It’s also important to remember that staying hydrated is crucial for your health and safety during summer hikes. Make sure to bring enough water (and hydration supplements like electrolyte tablets when needed) to replenish fluids lost through sweating.

Summer Hiking Essentials & Accessories

Here are some of the additional items we like to include on our summer hikes:  

By bringing these accessories and staying hydrated, you’ll be well-equipped to enjoy your summer hike, safe and comfortable, and ready for whatever nature has in store for you.

FAQs About Summer Hiking Clothes

Should I wear shorts when hiking in the summer?

Shorts can be excellent for summer hiking, especially in hot and humid climates. However, you won’t have as much protection from scratches, scrapes, etc., as with a light-colored pair of pants.

If you opt for shorts, look for options made of lightweight and breathable materials that provide moisture-wicking capabilities. 

Is it safe to hike in 90-degree weather?

It can be safe to hike in 90-degree weather, but taking precautions to prevent heat exhaustion or heat stroke is essential.

Choose lightweight and breathable clothing, bring plenty of water, take breaks in the shade, and try to hike during cooler parts of the day, like early morning or late afternoon. It’s important to follow additional safety tips when adventuring in the heat and to know the signs of heat exhaustion and heat stroke.

Should I wear jeans when hiking in summer?

It’s better to avoid jeans when hiking in summer because they are heavy and not as breathable as other fabrics.

Plus, if they get wet – from sweat or river crossings – they can stay damp for hours, making them even heavier and increasing the potential for chafing.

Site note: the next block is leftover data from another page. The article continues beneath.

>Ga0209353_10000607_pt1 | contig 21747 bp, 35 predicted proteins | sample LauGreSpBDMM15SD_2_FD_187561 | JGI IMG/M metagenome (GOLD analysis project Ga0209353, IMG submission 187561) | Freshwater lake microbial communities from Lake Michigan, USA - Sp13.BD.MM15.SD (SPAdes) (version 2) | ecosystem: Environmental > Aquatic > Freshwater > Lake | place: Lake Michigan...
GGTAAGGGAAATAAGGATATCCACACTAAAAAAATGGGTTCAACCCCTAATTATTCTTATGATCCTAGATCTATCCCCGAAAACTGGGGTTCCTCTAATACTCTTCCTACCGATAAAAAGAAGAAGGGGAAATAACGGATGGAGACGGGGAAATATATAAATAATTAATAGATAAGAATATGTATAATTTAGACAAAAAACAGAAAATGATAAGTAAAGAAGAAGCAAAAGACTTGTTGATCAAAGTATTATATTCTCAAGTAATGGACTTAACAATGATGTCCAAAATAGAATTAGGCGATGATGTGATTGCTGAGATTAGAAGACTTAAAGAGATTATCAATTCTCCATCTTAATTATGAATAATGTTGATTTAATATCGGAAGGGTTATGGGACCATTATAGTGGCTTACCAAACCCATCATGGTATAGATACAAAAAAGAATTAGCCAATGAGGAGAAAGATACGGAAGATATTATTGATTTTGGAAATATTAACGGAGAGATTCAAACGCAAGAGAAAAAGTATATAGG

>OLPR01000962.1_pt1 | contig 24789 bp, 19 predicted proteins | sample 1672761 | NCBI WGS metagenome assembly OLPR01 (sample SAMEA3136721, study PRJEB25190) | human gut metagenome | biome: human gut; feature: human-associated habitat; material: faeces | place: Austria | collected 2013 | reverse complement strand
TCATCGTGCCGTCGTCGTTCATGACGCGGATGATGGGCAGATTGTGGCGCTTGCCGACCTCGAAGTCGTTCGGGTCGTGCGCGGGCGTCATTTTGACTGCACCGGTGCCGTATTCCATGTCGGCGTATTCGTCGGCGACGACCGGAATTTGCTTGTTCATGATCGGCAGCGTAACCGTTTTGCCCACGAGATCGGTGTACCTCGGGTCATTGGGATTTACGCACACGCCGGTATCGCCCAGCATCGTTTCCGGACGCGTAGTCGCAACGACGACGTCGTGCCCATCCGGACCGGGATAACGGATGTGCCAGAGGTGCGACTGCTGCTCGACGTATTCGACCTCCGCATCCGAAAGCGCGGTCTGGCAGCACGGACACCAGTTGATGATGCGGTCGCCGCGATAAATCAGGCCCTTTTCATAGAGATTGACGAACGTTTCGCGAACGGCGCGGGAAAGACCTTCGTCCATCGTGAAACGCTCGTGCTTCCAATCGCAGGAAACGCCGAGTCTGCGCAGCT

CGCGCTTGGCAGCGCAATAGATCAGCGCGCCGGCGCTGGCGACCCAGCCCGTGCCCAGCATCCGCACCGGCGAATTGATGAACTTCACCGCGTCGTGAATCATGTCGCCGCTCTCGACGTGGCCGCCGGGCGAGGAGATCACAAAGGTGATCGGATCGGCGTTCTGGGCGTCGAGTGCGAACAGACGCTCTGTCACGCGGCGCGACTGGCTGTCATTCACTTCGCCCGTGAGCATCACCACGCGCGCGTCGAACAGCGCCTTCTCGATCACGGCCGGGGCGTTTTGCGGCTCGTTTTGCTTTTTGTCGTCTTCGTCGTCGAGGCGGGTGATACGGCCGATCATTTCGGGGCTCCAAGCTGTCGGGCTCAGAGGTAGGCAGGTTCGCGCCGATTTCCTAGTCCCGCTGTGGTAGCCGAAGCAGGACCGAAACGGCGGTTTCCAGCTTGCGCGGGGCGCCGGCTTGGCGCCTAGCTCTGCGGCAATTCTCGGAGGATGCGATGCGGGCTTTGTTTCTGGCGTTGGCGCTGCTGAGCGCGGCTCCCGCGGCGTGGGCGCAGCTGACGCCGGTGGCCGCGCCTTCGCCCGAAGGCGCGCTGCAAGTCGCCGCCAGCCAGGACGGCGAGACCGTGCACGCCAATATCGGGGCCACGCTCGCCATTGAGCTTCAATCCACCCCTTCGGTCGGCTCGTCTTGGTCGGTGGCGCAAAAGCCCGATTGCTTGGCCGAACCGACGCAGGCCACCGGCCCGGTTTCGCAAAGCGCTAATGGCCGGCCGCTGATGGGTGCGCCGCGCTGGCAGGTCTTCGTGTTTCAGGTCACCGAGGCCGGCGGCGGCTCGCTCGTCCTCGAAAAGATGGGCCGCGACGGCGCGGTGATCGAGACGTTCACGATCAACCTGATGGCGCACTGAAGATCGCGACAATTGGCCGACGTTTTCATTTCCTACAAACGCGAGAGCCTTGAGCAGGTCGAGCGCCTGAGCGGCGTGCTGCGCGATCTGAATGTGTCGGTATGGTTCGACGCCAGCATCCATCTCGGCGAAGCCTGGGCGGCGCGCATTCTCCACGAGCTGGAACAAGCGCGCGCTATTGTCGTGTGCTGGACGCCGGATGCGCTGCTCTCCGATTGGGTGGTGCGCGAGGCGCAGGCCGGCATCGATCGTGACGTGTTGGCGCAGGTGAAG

Instead, choose lightweight and stretchy pants or shorts that allow freedom of movement and provide protection against scratches and scrapes.

Can I wear leggings when hiking?

Yes, if your favorite pair of leggings are made from moisture-wicking and breathable materials, you can definitely rock them on a hike. But because tight-fitting clothing can make it harder to regulate your body temperature, I suggest opting for them when the temperatures are milder. (Or wear shorts like in the image below!)

In addition, I recommend that you look for leggings made of more durable fabrics that won’t rip or tear if they get caught on a stick or pick when you sit down on a rock or log for a break. 

woman sits on edge of cliff looking over the ocean on the Kalepa Ridge Trail
Depening on the weather, I occasionally opt for spandex shorts or leggings. They are super comfortable, but can retain more heat than loose shorts or pants.

Final Thoughts on What to Wear Hiking in Hot Weather

I hope these tips have inspired you to get out and explore the summer hiking trails! With the right clothing and accessories, you can stay safe and comfortable while enjoying the natural beauty around you.

By following these simple guidelines, you’ll be well-equipped to enjoy all that summer hiking offers. So, gear up, step out, and have a great time exploring the great outdoors!